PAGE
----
Comment by ktismatics — 11 June 2010 @ 8:40 am

  10. Here is Dr. Carnevale’s reply to my/Carl’s question:

    The idea that children of affluent families would continue to do well irrespective of their education is not supported by the facts. Parents can hand down their wealth directly or through the family business but for most of us our earnings depend principally on our occupations – especially sustained earnings over generations. And access to prestigious or well paid occupations depends more and more on preparation through college or graduate school. We dont make our money in college but college gives us access to the jobs that do.

    Employers are willing to pay more for kids with college degrees in certain occupations. And they are willing to pay a lot more for graduate degrees in certain occupations. This has not always been true. The college wage premium fell in the seventies but has risen dramatically ever since.

    This reality is also a barrier for low income kids. The day when you could start on the loading dock and work your way up to CEO is over. There are still the Bill Gates stories but they are the exception that prove the rules. Besides Gates Dad was a senior partner in one of the nations most prestigious law firms and he did get admitted and did two years at Harvard. He was a very good student.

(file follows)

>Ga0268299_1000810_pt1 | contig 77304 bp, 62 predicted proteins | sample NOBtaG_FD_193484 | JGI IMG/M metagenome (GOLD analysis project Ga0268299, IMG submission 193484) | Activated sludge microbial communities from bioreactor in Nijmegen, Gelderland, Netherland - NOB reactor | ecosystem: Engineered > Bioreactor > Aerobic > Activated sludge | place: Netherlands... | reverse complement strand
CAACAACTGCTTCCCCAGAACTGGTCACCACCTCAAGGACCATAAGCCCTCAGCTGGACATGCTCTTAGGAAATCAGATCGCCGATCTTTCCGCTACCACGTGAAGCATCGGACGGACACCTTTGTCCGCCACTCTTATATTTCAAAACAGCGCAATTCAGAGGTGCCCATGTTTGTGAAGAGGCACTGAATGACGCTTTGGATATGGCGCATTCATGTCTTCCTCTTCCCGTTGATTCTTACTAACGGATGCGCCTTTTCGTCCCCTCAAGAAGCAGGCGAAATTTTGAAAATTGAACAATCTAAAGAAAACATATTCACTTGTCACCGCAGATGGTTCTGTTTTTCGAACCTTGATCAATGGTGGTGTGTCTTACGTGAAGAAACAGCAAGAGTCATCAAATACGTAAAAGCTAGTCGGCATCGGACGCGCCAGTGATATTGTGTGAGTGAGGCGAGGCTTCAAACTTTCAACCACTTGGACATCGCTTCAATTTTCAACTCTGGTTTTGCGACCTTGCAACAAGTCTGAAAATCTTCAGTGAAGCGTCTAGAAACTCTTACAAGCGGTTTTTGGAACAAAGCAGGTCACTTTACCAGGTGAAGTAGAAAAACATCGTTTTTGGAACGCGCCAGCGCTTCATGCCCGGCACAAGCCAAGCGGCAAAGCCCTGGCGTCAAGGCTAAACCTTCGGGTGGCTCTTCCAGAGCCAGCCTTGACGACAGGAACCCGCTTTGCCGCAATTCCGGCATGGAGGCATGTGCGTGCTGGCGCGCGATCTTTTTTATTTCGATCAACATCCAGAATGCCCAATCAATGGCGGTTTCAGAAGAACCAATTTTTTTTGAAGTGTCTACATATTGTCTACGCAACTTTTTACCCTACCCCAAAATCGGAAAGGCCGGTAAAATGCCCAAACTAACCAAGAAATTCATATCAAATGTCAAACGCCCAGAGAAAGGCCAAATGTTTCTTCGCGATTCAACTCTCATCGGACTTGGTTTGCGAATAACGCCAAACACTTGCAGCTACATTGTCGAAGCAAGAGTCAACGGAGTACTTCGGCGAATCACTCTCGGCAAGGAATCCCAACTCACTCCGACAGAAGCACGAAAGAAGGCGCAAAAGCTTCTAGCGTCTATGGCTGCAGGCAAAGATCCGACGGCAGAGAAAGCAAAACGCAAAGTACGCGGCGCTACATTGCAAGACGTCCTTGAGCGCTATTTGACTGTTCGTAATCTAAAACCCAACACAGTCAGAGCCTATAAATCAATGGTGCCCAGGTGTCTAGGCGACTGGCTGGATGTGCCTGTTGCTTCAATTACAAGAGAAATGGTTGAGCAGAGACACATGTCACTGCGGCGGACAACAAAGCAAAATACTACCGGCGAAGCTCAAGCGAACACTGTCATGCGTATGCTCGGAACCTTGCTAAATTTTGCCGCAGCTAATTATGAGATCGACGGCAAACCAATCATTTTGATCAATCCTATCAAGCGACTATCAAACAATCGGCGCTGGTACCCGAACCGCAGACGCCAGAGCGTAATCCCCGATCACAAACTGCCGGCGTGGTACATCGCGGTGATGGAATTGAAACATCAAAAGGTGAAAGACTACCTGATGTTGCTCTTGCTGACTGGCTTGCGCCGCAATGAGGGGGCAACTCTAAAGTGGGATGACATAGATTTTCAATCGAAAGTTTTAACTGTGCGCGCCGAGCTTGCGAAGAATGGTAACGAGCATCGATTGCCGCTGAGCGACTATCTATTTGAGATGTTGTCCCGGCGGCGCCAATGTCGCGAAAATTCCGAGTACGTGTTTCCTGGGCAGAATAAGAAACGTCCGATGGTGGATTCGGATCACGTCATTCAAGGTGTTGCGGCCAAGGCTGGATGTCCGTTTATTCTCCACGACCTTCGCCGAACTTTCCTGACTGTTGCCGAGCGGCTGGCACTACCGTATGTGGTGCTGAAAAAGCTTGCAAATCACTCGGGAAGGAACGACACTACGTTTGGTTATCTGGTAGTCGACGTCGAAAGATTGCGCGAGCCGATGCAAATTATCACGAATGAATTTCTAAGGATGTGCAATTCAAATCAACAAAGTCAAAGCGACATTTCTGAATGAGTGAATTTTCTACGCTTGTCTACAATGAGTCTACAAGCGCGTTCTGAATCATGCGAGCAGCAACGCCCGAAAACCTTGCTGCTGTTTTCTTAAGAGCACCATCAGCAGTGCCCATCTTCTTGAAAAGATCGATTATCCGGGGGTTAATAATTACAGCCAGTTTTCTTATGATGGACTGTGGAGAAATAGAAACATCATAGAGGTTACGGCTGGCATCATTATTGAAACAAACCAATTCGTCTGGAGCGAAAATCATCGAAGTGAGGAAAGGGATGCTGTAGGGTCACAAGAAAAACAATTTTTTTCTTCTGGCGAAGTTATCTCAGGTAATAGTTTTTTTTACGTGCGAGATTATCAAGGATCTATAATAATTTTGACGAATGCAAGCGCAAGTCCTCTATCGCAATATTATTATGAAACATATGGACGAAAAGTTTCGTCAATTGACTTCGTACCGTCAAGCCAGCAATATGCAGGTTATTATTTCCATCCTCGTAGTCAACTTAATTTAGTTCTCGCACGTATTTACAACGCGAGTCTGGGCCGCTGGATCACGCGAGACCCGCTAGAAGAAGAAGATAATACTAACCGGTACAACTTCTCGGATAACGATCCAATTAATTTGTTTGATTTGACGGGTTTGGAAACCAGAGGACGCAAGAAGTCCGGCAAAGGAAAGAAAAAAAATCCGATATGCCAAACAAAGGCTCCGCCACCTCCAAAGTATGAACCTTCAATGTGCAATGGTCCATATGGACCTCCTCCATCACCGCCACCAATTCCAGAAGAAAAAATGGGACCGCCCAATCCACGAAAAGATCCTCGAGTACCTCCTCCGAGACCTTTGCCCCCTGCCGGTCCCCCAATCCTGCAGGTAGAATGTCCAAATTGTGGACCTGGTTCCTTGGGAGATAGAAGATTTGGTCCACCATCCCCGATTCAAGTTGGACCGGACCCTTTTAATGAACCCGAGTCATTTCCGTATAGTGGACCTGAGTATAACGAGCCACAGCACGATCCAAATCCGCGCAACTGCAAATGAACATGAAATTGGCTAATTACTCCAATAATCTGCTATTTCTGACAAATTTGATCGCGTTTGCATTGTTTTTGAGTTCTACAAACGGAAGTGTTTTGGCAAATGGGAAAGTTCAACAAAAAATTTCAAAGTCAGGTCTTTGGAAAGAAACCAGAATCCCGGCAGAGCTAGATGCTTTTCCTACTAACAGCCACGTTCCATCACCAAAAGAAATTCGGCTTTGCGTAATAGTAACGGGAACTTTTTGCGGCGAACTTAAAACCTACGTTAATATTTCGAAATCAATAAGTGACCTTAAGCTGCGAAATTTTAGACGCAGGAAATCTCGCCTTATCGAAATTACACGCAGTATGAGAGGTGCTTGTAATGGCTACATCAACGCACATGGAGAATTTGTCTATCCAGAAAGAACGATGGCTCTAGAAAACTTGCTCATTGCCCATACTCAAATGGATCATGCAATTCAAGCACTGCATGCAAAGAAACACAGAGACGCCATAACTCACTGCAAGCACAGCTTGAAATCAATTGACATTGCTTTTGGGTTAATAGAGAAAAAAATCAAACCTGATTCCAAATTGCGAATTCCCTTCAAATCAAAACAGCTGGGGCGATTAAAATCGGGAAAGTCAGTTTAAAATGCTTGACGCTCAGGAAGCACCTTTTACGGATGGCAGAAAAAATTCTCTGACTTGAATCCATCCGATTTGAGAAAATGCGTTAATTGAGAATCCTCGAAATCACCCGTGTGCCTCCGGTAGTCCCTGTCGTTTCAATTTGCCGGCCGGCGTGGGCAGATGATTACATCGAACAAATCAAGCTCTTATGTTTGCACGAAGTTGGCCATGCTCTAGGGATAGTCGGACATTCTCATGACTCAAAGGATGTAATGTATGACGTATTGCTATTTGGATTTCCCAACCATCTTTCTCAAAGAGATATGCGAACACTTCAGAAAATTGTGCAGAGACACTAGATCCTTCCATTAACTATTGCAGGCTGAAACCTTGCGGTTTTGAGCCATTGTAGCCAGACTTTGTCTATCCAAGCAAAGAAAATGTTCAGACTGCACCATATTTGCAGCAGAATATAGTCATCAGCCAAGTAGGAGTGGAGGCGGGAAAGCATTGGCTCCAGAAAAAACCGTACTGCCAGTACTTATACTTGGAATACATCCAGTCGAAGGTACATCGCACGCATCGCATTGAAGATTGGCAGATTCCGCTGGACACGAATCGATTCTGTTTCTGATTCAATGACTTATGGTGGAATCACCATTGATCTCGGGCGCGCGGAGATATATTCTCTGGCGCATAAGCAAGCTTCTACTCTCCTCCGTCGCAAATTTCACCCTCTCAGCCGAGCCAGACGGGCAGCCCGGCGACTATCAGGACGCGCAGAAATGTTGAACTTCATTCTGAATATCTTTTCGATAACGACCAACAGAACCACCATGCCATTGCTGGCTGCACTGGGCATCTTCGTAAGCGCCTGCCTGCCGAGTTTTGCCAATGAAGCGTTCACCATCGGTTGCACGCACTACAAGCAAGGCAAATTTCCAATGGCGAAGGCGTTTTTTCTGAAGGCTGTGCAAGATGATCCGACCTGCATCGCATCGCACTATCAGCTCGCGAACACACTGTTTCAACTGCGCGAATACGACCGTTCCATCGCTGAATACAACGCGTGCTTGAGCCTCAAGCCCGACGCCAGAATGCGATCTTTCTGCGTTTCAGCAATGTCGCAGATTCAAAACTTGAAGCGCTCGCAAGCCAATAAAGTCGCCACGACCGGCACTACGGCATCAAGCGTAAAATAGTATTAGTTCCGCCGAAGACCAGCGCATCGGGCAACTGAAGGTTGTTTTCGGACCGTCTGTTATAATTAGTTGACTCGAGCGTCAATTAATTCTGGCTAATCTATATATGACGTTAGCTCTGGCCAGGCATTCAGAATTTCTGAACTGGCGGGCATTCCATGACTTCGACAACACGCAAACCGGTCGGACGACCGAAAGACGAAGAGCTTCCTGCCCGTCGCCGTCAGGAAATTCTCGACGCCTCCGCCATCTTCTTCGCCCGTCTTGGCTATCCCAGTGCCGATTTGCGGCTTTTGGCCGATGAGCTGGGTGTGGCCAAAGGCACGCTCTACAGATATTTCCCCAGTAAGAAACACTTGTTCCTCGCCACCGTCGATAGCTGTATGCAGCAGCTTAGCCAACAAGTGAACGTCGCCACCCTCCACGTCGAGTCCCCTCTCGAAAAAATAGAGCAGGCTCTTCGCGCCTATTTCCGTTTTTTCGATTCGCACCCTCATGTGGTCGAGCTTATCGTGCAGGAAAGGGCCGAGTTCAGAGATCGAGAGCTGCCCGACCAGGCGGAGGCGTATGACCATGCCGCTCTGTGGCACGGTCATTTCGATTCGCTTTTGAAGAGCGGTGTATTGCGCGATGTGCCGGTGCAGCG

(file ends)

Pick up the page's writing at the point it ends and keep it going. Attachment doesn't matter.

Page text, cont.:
The principle way affluent parents pass on their wealth to their children nowadays begins with buying a house in the catchment area of a good public school district or buying elite private education and giving their children all the help they need to get into a good college that gives them access to curricula that eventually lead to high paid or highly sought after occupations.

    The other evidence on this point is that less advantaged youth can do well do through high achievement in school. With access and success in education less advantage students do outperfom more advantaged students.

    Education influences earnings through the access it provides to skilled occupations and state of the art technology on the job. Access to well paid professional and technical technical occupations are the most obvious examples. Each requires mastery of a particular body of certified knowledge in order to access hands on skills at work that will ultimately lead to higher earnings.

    In the old days there were more jobs that you could get with the right connectins but that is increasingly rare. Nowadays nepotism, cronyism and stereotyping still matter in getting jobs but educational reqiuirements matter a lot more, especially for good jobs.